Wednesday, September 21, 2016

Growing and using celery

Celery is one vegetable that I never used to like before I grew it myself.  Silverbeet is the other one.  Celery from the supermarket is usually stringy and tasteless, and depending how old it is, may also be a bit limp.  Homegrown celery is crunchy and tasty.  Here's how I grow and use celery.



How to grow celery
I have had no luck growing celery from seed that I planted, and resorted to buying seedlings, however, celery that then went to seed seems to have now produced more celery seedlings.  I still don't know how to get celery seeds to germinate, so if you're new to gardening I recommend buying seedlings to avoid disappointment.  Celery needs plenty of moisture and I have observed that it will not grow well when we get very hot and dry conditions.  It does grow through winter here though (surviving light frosts) and thrives any time we have warm and wet conditions.  If you keep it growing long enough it will eventually go to seed and die off, however it seems to keep growing for several months, nearly a year, in my garden.

Traditionally celery is "blanched" by mounding up or putting covers over the stalks to blanch them white.  Personally I can't be bothered with this and I like the flavour of green stalks, so I just let my celery grow free.  I don't harvest entire plants, rather just picking a few stalks as I need them.



How to use celery
Celery is a surprisingly versatile and useful vegetable.  It is a key ingredient for homemade stock, many soups, a component of a mirepoix casserole base, a vege to add to the evening meal or just a crunchy fresh vege to dip into something tasty.  I generally chop off the leaves and put them in a bag in the freezer for my next batch of stock.  And then depending on how I want to use the stalks, I'll chop them too.


Do you grow celery?  How do you use it?


5 comments:

  1. ever since i started cooking for myself, quite a few vege got ditched, celery was one of them, i just can't stand the taste, even in soups. have been told that celeric? i think it is, is much nicer for those of us who don't like normal celery. i've not grown it yet, perhaps that may improve the taste also?
    great post
    thanx for sharing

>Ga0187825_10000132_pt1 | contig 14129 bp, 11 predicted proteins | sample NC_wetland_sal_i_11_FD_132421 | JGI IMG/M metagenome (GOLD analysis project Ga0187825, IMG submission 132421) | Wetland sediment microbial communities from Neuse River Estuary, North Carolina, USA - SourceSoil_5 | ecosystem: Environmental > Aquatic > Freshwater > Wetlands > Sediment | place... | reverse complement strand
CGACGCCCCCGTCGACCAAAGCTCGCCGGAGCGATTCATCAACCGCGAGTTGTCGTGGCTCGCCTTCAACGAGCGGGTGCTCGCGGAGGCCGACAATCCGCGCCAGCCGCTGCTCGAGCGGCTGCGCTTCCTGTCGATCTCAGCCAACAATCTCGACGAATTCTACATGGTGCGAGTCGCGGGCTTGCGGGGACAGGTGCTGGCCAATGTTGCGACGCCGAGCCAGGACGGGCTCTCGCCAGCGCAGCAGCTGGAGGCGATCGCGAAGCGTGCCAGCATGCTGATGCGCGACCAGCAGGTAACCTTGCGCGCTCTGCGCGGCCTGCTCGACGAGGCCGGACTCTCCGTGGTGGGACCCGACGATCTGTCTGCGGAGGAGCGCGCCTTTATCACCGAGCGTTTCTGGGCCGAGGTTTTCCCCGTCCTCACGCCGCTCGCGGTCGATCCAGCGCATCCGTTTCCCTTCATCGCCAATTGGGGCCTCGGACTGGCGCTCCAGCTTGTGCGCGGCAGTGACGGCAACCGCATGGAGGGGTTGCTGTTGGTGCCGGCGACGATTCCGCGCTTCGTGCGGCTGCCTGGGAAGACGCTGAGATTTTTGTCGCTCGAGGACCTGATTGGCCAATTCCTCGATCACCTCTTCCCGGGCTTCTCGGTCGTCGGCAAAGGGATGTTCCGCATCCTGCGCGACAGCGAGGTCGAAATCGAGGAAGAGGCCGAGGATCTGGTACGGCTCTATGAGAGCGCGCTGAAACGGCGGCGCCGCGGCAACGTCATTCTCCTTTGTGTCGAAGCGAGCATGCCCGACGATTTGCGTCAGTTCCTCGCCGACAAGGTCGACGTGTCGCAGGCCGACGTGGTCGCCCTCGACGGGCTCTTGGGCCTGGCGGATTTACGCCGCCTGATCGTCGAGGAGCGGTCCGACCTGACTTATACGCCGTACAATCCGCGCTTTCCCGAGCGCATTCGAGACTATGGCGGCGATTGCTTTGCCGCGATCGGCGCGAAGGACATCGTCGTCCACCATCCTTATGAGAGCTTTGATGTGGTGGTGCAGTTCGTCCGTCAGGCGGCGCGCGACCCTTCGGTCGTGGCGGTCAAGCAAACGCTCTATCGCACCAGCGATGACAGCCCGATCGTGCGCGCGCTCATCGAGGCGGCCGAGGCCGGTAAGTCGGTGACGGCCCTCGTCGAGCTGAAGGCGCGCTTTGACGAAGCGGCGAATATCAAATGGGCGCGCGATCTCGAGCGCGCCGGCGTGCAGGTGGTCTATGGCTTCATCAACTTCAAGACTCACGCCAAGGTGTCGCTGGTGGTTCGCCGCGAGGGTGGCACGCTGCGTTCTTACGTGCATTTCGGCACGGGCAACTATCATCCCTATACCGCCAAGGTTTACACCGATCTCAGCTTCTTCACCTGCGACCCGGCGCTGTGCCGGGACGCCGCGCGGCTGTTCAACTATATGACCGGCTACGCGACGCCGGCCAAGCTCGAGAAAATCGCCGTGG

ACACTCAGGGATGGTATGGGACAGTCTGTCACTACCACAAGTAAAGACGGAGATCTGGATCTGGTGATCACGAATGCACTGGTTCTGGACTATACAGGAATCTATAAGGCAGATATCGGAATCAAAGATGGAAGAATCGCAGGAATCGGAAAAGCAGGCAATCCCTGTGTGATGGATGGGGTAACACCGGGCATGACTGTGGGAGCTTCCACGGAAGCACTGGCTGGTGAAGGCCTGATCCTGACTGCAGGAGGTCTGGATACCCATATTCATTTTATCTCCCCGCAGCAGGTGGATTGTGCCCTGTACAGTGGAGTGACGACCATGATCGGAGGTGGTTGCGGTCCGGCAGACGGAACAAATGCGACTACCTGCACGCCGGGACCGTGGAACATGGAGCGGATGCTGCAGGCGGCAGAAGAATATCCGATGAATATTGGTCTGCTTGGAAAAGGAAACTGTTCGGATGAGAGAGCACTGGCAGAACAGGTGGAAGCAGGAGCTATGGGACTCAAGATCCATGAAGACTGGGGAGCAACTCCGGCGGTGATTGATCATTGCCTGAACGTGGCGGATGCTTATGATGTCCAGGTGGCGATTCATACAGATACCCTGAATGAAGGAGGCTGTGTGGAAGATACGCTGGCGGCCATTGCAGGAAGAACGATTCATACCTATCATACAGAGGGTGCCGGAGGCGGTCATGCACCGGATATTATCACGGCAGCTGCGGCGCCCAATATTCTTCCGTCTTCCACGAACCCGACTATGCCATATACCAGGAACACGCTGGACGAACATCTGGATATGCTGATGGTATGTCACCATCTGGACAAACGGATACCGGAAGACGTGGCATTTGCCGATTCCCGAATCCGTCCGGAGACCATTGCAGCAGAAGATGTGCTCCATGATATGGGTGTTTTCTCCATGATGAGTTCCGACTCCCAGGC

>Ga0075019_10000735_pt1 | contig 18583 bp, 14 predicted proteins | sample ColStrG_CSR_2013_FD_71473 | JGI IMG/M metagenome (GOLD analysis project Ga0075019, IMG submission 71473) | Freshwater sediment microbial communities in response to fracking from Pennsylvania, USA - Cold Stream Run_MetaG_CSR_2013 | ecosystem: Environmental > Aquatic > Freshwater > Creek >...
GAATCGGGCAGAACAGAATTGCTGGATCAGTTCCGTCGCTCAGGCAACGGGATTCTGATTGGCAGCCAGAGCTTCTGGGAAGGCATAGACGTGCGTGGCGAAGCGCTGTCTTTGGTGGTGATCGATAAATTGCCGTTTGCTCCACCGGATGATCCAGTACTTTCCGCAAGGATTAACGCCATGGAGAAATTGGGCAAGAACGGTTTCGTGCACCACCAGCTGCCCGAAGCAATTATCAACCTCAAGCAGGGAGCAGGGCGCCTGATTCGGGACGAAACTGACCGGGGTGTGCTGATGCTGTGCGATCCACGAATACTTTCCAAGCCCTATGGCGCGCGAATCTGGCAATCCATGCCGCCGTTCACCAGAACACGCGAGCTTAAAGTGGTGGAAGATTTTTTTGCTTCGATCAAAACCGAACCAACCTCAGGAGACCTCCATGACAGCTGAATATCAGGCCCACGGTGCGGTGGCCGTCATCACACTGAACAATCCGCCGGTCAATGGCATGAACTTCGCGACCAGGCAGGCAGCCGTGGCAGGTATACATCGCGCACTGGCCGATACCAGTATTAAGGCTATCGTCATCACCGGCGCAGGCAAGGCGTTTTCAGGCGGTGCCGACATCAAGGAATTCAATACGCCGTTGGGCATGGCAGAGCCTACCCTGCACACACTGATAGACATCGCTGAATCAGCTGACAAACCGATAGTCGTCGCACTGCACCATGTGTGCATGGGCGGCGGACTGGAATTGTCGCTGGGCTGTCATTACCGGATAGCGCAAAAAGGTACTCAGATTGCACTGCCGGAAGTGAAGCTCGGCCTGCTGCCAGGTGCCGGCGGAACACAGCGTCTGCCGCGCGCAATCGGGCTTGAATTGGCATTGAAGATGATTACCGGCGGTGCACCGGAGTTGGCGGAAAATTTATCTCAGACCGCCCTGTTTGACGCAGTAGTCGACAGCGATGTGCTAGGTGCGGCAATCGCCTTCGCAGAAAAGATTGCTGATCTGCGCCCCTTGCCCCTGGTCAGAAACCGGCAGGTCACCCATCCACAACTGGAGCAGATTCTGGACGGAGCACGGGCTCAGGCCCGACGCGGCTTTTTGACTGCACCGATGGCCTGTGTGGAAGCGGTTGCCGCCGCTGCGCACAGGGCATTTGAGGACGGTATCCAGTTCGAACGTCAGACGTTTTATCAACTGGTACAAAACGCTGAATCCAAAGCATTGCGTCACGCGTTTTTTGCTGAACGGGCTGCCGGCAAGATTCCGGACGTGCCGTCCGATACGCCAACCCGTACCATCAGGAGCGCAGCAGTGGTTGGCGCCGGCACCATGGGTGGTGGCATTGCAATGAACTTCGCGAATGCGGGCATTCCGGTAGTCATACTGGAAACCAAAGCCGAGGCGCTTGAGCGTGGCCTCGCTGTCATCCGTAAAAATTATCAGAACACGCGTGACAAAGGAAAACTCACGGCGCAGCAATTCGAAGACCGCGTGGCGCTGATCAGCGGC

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  2. We have not grown celery ever and I don't know why as I love the stuff. Imagine if I love the cruddy grocery store kind how much I'd like the real stuff? Something to add to next years garden for sure.

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  3. I have tried and failed to grow it from seed and seedling but I have had success with cutting the base of a brought bunch and planting it in very damp soil and growing it in a shade house. I cut the base off allowing about 5- 7 cm and it sent up shoots from the middle. We don't eat that much so I have never made it a priority to grow.

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  4. I grow celery and use it a lot when I make stews and soups. I start off base of things like that with a chopped onion, garlic and celery which I then gently fry. I don't like raw celery but my husband does so I will often cut up a stalk and add it to the salads he takes to work. I've never grown it from seed either.

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  5. I love to have a few celery plants in the garden to pick a few stalks when I need them. No soup or casserole/stew is complete without a bit of celery. Brian did use the long bits of poly pipe to blanch the stalks, but I took them off. I like the stalks to be green and I like to break the stalks off, which I couldn't do with the poly pipe wrapping them. Also, the earwigs loved the cosy comfort of the poly pipes. He grew them from seed, in punnets, in the glass house, before planting out in the garden, but he has green fingers and a horticultural degree.... For us normal folk, growing from seedlings is a much easier option though. ;)

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Thanks, I appreciate all your comments, suggestions and questions, but I don't always get time to reply right away. If you need me to reply personally to a question, please leave your email address in the comment or in your profile, or email me directly on eight.acres.liz at gmail.com

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